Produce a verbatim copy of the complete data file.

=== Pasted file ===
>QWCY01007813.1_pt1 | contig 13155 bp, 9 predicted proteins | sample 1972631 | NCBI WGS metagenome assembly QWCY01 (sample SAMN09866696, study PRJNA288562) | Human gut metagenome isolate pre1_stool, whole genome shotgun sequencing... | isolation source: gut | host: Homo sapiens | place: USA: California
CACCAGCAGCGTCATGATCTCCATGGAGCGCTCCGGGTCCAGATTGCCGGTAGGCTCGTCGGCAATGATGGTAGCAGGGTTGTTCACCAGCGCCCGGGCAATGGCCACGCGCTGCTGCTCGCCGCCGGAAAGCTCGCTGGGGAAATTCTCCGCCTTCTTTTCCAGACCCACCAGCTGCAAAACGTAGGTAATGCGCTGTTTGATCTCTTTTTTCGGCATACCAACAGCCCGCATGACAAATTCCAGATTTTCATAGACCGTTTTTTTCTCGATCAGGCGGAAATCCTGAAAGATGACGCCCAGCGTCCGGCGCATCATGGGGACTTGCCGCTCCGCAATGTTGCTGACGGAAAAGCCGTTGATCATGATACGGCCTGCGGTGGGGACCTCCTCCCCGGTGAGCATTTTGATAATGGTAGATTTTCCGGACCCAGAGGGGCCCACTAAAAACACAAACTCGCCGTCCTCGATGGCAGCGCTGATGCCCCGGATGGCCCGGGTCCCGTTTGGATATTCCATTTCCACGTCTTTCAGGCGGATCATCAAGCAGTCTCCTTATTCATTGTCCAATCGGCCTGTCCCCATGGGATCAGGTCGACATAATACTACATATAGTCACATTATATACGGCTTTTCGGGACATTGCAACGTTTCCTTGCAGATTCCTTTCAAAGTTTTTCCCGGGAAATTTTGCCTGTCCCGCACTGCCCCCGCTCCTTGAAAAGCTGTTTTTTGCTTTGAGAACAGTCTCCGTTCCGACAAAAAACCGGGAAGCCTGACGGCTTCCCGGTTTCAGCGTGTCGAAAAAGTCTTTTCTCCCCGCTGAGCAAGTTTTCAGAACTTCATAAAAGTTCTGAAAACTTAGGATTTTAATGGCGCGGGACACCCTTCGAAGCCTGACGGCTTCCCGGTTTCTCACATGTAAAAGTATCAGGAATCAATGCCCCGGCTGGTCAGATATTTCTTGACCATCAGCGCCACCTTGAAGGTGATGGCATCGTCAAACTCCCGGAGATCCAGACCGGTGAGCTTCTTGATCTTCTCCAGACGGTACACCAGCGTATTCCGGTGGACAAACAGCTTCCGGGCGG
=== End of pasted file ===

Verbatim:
>QWCY01007813.1_pt1 | contig 13155 bp, 9 predicted proteins | sample 1972631 | NCBI WGS metagenome assembly QWCY01 (sample SAMN09866696, study PRJNA288562) | Human gut metagenome isolate pre1_stool, whole genome shotgun sequencing... | isolation source: gut | host: Homo sapiens | place: USA: California
CACCAGCAGCGTCATGATCTCCATGGAGCGCTCCGGGTCCAGATTGCCGGTAGGCTCGTCGGCAATGATGGTAGCAGGGTTGTTCACCAGCGCCCGGGCAATGGCCACGCGCTGCTGCTCGCCGCCGGAAAGCTCGCTGGGGAAATTCTCCGCCTTCTTTTCCAGACCCACCAGCTGCAAAACGTAGGTAATGCGCTGTTTGATCTCTTTTTTCGGCATACCAACAGCCCGCATGACAAATTCCAGATTTTCATAGACCGTTTTTTTCTCGATCAGGCGGAAATCCTGAAAGATGACGCCCAGCGTCCGGCGCATCATGGGGACTTGCCGCTCCGCAATGTTGCTGACGGAAAAGCCGTTGATCATGATACGGCCTGCGGTGGGGACCTCCTCCCCGGTGAGCATTTTGATAATGGTAGATTTTCCGGACCCAGAGGGGCCCACTAAAAACACAAACTCGCCGTCCTCGATGGCAGCGCTGATGCCCCGGATGGCCCGGGTCCCGTTTGGATATTCCATTTCCACGTCTTTCAGGCGGATCATCAAGCAGTCTCCTTATTCATTGTCCAATCGGCCTGTCCCCATGGGATCAGGTCGACATAATACTACATATAGTCACATTATATACGGCTTTTCGGGACATTGCAACGTTTCCTTGCAGATTCCTTTCAAAGTTTTTCCCGGGAAATTTTGCCTGTCCCGCACTGCCCCCGCTCCTTGAAAAGCTGTTTTTTGCTTTGAGAACAGTCTCCGTTCCGACAAAAAACCGGGAAGCCTGACGGCTTCCCGGTTTCAGCGTGTCGAAAAAGTCTTTTCTCCCCGCTGAGCAAGTTTTCAGAACTTCATAAAAGTTCTGAAAACTTAGGATTTTAATGGCGCGGGACACCCTTCGAAGCCTGACGGCTTCCCGGTTTCTCACATGTAAAAGTATCAGGAATCAATGCCCCGGCTGGTCAGATATTTCTTGACCATCAGCGCCACCTTGAAGGTGATGGCATCGTCAAACTCCCGGAGATCCAGACCGGTGAGCTTCTTGATCTTCTCCAGACGGTACACCAGCGTATTCCGGTGGACAAACAGCTTCCGGGCGG